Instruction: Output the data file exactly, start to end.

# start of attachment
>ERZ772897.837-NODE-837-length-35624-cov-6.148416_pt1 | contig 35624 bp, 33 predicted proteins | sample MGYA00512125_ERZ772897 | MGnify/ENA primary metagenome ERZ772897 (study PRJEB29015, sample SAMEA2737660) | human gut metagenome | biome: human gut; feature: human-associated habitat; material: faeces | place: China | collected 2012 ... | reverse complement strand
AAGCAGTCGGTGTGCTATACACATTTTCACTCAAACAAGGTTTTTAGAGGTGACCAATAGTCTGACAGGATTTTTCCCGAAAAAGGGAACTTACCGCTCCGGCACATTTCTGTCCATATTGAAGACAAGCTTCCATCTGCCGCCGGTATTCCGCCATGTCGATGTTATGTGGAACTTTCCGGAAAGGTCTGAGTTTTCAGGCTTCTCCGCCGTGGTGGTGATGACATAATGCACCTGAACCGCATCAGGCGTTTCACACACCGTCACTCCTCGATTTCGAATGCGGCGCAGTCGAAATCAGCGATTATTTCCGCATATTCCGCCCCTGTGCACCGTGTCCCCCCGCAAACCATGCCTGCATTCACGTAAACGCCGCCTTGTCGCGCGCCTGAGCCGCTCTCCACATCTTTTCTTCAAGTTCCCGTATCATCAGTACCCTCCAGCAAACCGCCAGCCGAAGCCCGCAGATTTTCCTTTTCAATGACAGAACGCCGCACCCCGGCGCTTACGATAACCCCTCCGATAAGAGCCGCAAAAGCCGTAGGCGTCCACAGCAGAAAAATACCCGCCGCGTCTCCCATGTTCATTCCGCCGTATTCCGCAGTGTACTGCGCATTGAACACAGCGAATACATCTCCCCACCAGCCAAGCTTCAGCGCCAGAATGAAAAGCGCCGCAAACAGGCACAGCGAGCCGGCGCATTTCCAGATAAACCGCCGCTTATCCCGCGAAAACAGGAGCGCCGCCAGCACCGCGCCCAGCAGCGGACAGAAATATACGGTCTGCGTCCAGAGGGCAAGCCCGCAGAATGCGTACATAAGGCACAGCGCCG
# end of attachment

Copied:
>ERZ772897.837-NODE-837-length-35624-cov-6.148416_pt1 | contig 35624 bp, 33 predicted proteins | sample MGYA00512125_ERZ772897 | MGnify/ENA primary metagenome ERZ772897 (study PRJEB29015, sample SAMEA2737660) | human gut metagenome | biome: human gut; feature: human-associated habitat; material: faeces | place: China | collected 2012 ... | reverse complement strand
AAGCAGTCGGTGTGCTATACACATTTTCACTCAAACAAGGTTTTTAGAGGTGACCAATAGTCTGACAGGATTTTTCCCGAAAAAGGGAACTTACCGCTCCGGCACATTTCTGTCCATATTGAAGACAAGCTTCCATCTGCCGCCGGTATTCCGCCATGTCGATGTTATGTGGAACTTTCCGGAAAGGTCTGAGTTTTCAGGCTTCTCCGCCGTGGTGGTGATGACATAATGCACCTGAACCGCATCAGGCGTTTCACACACCGTCACTCCTCGATTTCGAATGCGGCGCAGTCGAAATCAGCGATTATTTCCGCATATTCCGCCCCTGTGCACCGTGTCCCCCCGCAAACCATGCCTGCATTCACGTAAACGCCGCCTTGTCGCGCGCCTGAGCCGCTCTCCACATCTTTTCTTCAAGTTCCCGTATCATCAGTACCCTCCAGCAAACCGCCAGCCGAAGCCCGCAGATTTTCCTTTTCAATGACAGAACGCCGCACCCCGGCGCTTACGATAACCCCTCCGATAAGAGCCGCAAAAGCCGTAGGCGTCCACAGCAGAAAAATACCCGCCGCGTCTCCCATGTTCATTCCGCCGTATTCCGCAGTGTACTGCGCATTGAACACAGCGAATACATCTCCCCACCAGCCAAGCTTCAGCGCCAGAATGAAAAGCGCCGCAAACAGGCACAGCGAGCCGGCGCATTTCCAGATAAACCGCCGCTTATCCCGCGAAAACAGGAGCGCCGCCAGCACCGCGCCCAGCAGCGGACAGAAATATACGGTCTGCGTCCAGAGGGCAAGCCCGCAGAATGCGTACATAAGGCACAGCGCCG